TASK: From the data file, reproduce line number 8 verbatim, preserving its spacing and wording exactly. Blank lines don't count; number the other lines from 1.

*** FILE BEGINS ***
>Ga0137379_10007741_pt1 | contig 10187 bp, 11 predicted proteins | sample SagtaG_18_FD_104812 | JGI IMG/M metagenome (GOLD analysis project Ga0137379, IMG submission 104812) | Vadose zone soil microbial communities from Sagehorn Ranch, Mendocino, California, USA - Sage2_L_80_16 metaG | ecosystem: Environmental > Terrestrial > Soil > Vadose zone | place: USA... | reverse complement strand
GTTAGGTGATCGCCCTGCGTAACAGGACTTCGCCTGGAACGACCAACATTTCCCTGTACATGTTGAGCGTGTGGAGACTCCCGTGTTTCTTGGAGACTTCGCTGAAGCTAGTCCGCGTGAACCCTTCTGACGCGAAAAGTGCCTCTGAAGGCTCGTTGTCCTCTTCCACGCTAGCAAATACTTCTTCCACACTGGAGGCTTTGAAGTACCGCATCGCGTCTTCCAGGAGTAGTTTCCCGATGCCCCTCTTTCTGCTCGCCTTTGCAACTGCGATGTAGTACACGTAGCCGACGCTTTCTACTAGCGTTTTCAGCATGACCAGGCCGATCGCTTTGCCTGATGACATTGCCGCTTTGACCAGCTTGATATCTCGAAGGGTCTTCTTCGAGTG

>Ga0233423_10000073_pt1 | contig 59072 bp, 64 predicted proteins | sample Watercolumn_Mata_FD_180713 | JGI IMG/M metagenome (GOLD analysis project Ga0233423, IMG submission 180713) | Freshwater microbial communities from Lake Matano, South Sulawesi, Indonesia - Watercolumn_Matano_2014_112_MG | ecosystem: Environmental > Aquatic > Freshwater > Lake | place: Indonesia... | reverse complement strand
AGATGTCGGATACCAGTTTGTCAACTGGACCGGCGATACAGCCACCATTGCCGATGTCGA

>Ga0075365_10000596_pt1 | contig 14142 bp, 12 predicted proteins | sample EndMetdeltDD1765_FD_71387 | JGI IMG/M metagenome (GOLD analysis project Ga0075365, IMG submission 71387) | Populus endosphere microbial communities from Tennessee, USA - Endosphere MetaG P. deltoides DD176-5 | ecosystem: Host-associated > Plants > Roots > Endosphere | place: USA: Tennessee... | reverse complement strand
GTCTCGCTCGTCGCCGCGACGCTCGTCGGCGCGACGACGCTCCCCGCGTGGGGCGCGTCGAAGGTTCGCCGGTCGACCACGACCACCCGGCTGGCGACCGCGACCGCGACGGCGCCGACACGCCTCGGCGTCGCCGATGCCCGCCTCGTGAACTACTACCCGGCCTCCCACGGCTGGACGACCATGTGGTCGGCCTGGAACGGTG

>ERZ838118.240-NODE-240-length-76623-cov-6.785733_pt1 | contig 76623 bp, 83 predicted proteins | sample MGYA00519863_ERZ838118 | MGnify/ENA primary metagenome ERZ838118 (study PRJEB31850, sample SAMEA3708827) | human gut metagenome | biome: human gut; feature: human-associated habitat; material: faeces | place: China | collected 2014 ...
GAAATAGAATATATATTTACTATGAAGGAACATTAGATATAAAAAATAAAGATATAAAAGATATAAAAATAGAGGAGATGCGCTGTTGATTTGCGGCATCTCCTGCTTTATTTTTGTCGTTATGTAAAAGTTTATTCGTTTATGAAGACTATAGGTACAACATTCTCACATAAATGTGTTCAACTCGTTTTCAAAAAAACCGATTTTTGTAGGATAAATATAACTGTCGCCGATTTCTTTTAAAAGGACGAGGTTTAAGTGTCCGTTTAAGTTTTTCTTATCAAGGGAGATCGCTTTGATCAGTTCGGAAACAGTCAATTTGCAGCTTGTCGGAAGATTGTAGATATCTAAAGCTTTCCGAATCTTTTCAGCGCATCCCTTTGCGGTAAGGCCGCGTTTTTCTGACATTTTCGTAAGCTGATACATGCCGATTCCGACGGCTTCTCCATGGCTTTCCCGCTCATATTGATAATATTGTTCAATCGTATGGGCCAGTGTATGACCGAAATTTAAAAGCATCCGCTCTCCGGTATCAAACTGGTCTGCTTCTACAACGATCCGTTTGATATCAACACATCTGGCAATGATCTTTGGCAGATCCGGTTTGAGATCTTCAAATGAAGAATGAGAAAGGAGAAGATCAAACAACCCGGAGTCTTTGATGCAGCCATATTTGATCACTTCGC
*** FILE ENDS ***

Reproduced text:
GAAATAGAATATATATTTACTATGAAGGAACATTAGATATAAAAAATAAAGATATAAAAGATATAAAAATAGAGGAGATGCGCTGTTGATTTGCGGCATCTCCTGCTTTATTTTTGTCGTTATGTAAAAGTTTATTCGTTTATGAAGACTATAGGTACAACATTCTCACATAAATGTGTTCAACTCGTTTTCAAAAAAACCGATTTTTGTAGGATAAATATAACTGTCGCCGATTTCTTTTAAAAGGACGAGGTTTAAGTGTCCGTTTAAGTTTTTCTTATCAAGGGAGATCGCTTTGATCAGTTCGGAAACAGTCAATTTGCAGCTTGTCGGAAGATTGTAGATATCTAAAGCTTTCCGAATCTTTTCAGCGCATCCCTTTGCGGTAAGGCCGCGTTTTTCTGACATTTTCGTAAGCTGATACATGCCGATTCCGACGGCTTCTCCATGGCTTTCCCGCTCATATTGATAATATTGTTCAATCGTATGGGCCAGTGTATGACCGAAATTTAAAAGCATCCGCTCTCCGGTATCAAACTGGTCTGCTTCTACAACGATCCGTTTGATATCAACACATCTGGCAATGATCTTTGGCAGATCCGGTTTGAGATCTTCAAATGAAGAATGAGAAAGGAGAAGATCAAACAACCCGGAGTCTTTGATGCAGCCATATTTGATCACTTCGC